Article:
He defines himself as a philosopher and an artist: As the unconventional British filmmaker Peter Greenaway celebrates his 75th birthday, here's a look back at his career.
The 1980s were Peter Greenaway's golden era. Between 1982 and 1989, he directed five films which received a lot of attention and acclaim and established him as a star director. Cinephiles were fascinated by the audacious and unconventional ideas of the British filmmaker.
It all seemed to be over quite suddenly. During the following decade, he appeared to leave the international stage just as quickly as he had made it to the top. It wasn't that Greenaway stopped directing films, but rather that they suddenly ceased to be en vogue. The same critics who had once hailed him, suddenly rejected his works for being too intellectual. And subsequently, his audiences drastically shrank.
Peter Greenaway and his wife, Dutch director Saskia Boddeke, at an exhibition in Berlin's Jewish Museum in 2015
Hardly any other film director in the post-war era has enjoyed such a high degree of popularity within a particular time frame, only to then lose it so quickly.
Greenaway himself might see things differently. After all, he very consciously turned his back to what he termed "conventional cinema." But what precisely did he define as "conventional"? After all, even his hits including "The Draughtsman's Contract," "The Belly of an Architect," and "The Cook, the Thief, his Wife and her Lover" were anything but conventional. The highly original British filmmaker never even tried to please mainstream audiences.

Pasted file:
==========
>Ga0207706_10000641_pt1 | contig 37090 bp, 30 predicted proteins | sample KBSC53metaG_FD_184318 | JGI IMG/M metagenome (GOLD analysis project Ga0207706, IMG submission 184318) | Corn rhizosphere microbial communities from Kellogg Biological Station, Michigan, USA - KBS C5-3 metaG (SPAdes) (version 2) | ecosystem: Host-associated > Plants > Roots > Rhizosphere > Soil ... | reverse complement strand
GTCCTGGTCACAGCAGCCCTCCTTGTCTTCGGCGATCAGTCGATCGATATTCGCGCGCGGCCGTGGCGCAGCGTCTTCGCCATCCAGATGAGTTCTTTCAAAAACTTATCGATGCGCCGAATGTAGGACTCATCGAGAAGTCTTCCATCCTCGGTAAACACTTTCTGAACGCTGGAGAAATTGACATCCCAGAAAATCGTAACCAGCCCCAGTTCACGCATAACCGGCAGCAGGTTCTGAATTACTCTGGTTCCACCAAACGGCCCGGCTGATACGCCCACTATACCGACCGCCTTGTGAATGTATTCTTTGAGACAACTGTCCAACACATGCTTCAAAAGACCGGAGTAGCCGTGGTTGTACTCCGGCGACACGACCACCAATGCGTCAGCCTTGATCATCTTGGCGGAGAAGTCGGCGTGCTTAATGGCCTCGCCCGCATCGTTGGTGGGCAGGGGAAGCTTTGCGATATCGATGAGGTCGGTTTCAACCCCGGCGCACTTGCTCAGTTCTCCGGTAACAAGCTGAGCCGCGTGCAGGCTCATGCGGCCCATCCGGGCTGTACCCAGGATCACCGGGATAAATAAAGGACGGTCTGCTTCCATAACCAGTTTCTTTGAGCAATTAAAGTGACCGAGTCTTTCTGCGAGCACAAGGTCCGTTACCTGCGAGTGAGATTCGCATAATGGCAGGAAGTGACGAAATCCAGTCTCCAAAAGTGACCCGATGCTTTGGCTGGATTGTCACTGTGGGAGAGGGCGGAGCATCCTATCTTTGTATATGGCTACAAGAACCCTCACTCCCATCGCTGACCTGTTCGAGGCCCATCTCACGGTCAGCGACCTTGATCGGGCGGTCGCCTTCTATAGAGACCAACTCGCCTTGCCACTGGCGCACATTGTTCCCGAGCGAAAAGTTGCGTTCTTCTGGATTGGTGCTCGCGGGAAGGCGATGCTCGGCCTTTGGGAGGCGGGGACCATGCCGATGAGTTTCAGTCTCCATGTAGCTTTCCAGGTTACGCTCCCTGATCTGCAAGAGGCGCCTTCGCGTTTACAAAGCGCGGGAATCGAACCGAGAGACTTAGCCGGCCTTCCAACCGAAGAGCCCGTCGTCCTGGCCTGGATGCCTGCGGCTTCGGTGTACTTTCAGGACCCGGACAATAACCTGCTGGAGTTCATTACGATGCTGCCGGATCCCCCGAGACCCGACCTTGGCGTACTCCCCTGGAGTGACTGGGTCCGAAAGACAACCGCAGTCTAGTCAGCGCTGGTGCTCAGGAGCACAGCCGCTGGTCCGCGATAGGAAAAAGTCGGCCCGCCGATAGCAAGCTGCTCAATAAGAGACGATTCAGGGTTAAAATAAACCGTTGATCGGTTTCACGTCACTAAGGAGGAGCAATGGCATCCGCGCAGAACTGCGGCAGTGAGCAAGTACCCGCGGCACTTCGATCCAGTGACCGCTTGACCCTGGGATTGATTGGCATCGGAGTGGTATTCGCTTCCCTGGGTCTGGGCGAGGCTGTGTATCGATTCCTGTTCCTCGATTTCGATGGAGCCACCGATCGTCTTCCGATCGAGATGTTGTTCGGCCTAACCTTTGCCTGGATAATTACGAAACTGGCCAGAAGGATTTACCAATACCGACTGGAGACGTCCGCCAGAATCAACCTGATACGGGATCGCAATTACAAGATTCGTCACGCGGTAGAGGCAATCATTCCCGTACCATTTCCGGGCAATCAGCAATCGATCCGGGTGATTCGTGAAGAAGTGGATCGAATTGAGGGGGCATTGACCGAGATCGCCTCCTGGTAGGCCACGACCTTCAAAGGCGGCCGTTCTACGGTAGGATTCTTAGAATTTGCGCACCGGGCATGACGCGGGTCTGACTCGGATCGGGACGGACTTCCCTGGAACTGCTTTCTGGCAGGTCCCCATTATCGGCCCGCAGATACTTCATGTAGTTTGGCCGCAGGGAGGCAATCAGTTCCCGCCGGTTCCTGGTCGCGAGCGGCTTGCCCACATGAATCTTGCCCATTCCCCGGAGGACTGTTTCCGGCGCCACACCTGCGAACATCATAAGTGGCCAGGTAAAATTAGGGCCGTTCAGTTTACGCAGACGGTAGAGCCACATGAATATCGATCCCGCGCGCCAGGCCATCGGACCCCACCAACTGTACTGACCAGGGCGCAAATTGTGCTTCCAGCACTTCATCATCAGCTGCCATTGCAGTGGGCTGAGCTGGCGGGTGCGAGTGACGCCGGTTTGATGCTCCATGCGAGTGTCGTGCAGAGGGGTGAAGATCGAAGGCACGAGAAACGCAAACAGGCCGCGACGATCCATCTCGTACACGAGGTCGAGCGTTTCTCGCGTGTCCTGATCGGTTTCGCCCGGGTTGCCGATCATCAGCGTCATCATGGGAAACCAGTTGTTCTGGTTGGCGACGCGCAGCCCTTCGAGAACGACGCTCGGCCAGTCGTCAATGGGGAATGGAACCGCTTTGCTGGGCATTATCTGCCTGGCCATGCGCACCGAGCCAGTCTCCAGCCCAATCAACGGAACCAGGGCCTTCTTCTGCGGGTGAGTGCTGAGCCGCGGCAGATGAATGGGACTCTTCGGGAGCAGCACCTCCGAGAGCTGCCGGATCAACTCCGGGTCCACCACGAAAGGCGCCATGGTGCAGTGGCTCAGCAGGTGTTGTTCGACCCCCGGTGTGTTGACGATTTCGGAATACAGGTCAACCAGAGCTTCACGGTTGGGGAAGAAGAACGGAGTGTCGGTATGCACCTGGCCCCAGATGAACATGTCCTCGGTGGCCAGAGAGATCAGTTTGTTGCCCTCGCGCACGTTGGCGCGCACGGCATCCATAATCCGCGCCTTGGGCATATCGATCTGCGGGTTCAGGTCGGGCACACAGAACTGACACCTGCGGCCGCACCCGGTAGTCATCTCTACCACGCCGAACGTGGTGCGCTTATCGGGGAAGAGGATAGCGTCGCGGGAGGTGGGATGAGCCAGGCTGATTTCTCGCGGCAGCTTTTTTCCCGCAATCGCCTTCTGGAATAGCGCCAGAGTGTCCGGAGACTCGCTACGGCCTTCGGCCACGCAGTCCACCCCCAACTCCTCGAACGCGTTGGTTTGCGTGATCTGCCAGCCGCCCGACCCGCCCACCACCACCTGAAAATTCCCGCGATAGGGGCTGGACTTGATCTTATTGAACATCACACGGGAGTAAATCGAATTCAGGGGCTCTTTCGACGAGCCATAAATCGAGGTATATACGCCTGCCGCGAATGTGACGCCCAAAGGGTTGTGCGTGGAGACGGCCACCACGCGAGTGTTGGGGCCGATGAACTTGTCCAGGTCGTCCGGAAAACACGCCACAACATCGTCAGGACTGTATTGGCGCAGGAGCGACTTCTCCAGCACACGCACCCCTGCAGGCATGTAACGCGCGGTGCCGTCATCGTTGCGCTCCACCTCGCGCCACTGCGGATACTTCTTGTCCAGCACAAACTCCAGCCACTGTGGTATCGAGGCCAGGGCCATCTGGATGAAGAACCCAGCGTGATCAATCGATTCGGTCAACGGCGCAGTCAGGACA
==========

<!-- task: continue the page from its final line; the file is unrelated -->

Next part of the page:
Curious about the versatility of film
Born on April 5, 1942, in Newport, Wales, Peter Greenaway was always interested in the versatility of film, its vocabulary and its future, taking into account the development of new techniques and the older techniques that would become outdated as a result.
Peter Greenaway at the Berlinale accompanied by actors Elmer Bäck and Luis Alberti who starred in his Eisenstein film
After predicting the end of film as a medium, the director went on to present his own ideas on art, where film only played a minor role. Through his elaborate installations, combining art and film, painting and music, traditional culture and modern techniques, the conceptual artist Greenaway created some total works of art.
At that point, most film fans took for granted that the highly philosophical artist wouldn't be returning to film, having found a new niche international audience through his art.
He nevertheless surprised the film world all two years ago, by presenting his movie "Eisenstein in Guanajuato" at the Berlin Film Festival. Greenaway was back with a new exploration of that good old dying medium.